Devastating Photos Show The Aftermath Of The Fire That Destroyed Brazil's National Museum

    The aerial images capture the true severity of the damage done to the Rio de Janeiro institution, which was home to 20 million items.

    by ,
    Mauro Pimentel / AFP / Getty Images

    Brazil is counting the cost of a disastrous fire that gutted the National Museum in Rio de Janeiro.

    The 200-year-old institution, one of the largest natural history museums in the Americas, was home to around 20 million objects, including an 11,500-year-old skeleton discovered in a cave in Brazil, bones from the largest dinosaur found in the country, and Greco-Roman artifacts.

    Ricardo Moraes / Reuters

    While some items were saved from the inferno as the fire raged on Sunday, the true extent of the damage of the fire is not yet known. Aerial photos taken Monday showed how the building that once housed Portuguese royalty had been devastated.

    Mauro Pimentel / AFP / Getty Images
    Ricardo Moraes / Reuters
    Ricardo Moraes / Reuters

    One of the few items to survive the fire intact was the Bendegó meteorite, originally found in the Brazilian state of Bahia in 1784 and added to the museum's collection in 1888.

    Mauro Pimentel / AFP / Getty Images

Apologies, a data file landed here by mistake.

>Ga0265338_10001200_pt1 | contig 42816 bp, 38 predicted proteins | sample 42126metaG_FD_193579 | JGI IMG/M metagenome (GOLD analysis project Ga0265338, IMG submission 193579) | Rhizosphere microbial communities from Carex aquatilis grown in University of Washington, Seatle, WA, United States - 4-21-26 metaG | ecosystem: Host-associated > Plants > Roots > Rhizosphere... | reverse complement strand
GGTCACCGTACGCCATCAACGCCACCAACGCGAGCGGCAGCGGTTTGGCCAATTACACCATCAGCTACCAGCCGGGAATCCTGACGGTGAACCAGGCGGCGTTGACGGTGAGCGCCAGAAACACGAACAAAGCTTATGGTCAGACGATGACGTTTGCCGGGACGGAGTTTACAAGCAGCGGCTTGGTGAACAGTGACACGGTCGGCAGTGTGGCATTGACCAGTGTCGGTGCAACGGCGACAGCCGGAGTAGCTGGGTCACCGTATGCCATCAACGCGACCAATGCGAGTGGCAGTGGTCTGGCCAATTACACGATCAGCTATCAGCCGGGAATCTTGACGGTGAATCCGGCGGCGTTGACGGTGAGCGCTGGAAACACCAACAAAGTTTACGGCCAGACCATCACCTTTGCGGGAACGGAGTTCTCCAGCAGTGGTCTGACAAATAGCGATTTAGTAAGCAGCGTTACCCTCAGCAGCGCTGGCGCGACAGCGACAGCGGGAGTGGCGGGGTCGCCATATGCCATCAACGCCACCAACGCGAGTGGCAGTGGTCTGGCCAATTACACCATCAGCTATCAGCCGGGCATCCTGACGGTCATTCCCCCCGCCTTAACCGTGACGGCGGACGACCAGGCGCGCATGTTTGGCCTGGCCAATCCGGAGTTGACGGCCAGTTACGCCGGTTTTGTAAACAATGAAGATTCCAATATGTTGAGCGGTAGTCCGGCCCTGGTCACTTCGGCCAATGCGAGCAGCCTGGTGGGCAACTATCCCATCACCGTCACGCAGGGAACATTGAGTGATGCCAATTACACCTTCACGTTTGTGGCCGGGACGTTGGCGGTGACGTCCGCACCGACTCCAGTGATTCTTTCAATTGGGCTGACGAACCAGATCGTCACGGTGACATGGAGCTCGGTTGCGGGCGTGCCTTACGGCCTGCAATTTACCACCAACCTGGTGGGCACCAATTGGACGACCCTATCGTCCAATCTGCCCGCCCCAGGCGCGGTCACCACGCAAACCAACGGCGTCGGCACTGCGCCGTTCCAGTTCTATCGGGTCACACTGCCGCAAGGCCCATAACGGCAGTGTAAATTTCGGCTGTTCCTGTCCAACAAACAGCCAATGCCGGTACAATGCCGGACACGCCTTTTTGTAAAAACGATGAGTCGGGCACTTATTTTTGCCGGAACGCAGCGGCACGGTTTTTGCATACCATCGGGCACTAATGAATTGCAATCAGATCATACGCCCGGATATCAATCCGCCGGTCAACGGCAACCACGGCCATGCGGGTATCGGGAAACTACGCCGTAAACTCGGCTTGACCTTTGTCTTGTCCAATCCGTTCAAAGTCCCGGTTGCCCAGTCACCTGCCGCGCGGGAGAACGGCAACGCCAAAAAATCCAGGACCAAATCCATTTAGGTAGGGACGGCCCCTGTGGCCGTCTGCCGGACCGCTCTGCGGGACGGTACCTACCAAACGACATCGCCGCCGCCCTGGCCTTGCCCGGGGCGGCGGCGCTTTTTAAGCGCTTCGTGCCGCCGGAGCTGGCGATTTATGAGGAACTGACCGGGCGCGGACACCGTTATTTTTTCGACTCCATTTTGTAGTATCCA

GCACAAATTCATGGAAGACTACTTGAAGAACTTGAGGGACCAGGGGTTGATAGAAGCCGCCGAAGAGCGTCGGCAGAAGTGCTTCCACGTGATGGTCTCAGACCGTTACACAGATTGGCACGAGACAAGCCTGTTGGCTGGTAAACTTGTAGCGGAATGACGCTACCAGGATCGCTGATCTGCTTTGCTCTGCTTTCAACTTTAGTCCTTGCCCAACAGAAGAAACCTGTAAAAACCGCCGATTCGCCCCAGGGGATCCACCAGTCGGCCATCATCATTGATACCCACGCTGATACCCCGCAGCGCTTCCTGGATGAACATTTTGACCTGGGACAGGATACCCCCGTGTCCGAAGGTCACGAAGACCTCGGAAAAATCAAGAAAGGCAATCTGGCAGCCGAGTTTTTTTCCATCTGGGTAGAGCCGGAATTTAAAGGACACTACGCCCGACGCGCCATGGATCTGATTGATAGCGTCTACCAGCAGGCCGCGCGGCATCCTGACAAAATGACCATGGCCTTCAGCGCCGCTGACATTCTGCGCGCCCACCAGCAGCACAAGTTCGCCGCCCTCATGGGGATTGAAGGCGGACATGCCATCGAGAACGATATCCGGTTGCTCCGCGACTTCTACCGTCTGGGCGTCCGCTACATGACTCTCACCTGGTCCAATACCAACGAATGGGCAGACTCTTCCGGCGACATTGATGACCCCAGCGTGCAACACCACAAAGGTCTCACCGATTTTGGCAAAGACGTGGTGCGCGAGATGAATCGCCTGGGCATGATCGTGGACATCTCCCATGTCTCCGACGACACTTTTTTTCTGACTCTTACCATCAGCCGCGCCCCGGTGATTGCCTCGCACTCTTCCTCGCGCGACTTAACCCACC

On Monday, workers began the long and arduous task of clearing the museum's interior.

    Pilar Olivares / Reuters
    Mauro Pimentel / AFP / Getty Images

    In the aftermath of the fire, there has been widespread anger in Brazil over the fact the museum's budget faced sharp cuts in recent years. Many people came to the site of the burnt-out building on Monday, and protesters took to the streets of Rio later that night.

    Carl De Souza / AFP / Getty Images
    Carl De Souza / AFP / Getty Images
    Pilar Olivares / Reuters


    Pilar Olivares / Reuters
    Pilar Olivares / Reuters
    Pilar Olivares / Reuters


    Pilar Olivares / Reuters
    Daniel Ramalho / AFP / Getty Images

    Brazilian President Michel Temer has said the government will seek private funding to rebuild the museum and restore its collection, although the vast majority has been lost forever.

    Mauro Pimentel / AFP / Getty Images


    CORRECTION

    The name of the Brazilian state where the Bendegó meteorite was found is called Bahia. An earlier version of this post misspelled the state.

    This post was translated from Portuguese.


    Contact Mauro Albano at mauro.albano@buzzfeed.com.

    Matthew Champion is a deputy world news editor for BuzzFeed News and is based in London.

    Contact Matthew Champion at matthew.champion@buzzfeed.com.

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